The trampling of Venice shows why tourism must change after Covid-19
The coronavirus pandemic has given Italian port cities such as Venice some breathing space and an opportunity to rethink a more “sustainable” and “greener” future, argues an opinion piece in The Guardian by author Neil Robbins.
Global tourism has grown from 25 million in 1950 to a pre-pandemic expected 1.8 billion by 2030, and this highlights the perils of a tourism town like Venice, which itself receives more than 30 million annual visitors. Such mass tourism has brought “mismanagement of the environment, corruption, political stasis and now the climate emergency” to Venice.
“The need in Venice, and in so many other destinations, is for a new tourism, one that also benefits residents – not one organised around speculators, landlords, and traveller’s demands. We visitors must see tourism less as an unquestionable entitlement and more as a part of our responsibility to sustain life on Earth. This must ultimately include limiting tourist numbers,” argues the piece.
The promise and peril of tele-healthcare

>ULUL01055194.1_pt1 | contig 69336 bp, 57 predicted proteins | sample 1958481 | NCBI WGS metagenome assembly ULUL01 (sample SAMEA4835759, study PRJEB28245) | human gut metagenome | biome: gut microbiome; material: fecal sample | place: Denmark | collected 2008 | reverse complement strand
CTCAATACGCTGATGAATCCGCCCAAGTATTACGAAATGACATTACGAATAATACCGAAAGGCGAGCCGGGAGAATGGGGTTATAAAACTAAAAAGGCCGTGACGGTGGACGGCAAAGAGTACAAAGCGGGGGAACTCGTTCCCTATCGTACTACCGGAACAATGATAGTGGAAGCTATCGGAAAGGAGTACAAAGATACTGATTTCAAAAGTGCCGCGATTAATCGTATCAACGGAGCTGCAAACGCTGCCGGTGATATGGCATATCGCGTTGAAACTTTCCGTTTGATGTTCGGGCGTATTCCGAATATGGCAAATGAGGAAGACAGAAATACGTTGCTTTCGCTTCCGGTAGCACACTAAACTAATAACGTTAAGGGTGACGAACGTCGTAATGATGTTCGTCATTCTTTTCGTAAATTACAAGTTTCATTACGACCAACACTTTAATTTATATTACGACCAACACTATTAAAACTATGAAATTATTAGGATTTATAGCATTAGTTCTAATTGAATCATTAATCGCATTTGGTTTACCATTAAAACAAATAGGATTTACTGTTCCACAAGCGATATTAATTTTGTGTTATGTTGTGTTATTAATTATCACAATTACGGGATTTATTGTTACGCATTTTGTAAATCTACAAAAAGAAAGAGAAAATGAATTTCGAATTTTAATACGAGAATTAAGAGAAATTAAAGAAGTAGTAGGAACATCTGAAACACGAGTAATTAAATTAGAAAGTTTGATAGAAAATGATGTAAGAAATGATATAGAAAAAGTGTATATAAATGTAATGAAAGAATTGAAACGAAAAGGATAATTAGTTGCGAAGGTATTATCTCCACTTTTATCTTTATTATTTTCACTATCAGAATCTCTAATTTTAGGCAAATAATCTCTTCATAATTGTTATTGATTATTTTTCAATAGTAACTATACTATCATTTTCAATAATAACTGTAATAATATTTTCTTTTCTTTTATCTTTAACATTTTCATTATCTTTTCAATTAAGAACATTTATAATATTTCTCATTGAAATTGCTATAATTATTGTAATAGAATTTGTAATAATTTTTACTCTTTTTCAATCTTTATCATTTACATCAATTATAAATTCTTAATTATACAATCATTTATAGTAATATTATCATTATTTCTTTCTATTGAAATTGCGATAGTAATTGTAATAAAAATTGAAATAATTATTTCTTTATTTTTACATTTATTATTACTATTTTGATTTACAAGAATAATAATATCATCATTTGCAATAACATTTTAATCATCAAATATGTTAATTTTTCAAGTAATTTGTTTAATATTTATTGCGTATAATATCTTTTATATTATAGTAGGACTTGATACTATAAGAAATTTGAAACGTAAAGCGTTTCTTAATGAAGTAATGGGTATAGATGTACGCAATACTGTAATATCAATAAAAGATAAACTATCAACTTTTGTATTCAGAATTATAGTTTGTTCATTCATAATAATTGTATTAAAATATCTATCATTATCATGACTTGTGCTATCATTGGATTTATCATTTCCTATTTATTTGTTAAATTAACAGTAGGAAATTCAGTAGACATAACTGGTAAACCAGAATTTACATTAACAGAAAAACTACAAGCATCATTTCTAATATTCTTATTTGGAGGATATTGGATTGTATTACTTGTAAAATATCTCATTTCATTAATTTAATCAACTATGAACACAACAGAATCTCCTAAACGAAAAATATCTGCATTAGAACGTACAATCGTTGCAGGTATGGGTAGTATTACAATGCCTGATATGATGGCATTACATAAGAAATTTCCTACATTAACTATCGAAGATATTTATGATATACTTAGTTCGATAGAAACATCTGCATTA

Tele-healthcare has gained a lot of attention since the advent of the coronavirus pandemic, but how effective is it really, tries to explore a longform report in The New Yorker.
“Telehealth providers typically offer virtual urgent care for non-emergencies. And patients suffering from chronic conditions, such as diabetes and colitis, can conduct routine follow-ups online. Proponents of telehealth have long argued that fifty to seventy per cent of visits to the doctor’s office could be replaced by remote monitoring and checkups. But, until the pandemic, most Americans weren’t interested,” says the report.
What else we are reading:
Can the German economy pull Europe out of the coronavirus crisis?: Financial Times
Coronavirus: Why US is expecting an ‘avalanche’ of evictions: BBC
Pandemic hits ‘couchsurfing’ travel bug: Nikkei Asian Review
Lockdown listening: classical music and opera to stream at home: The Guardian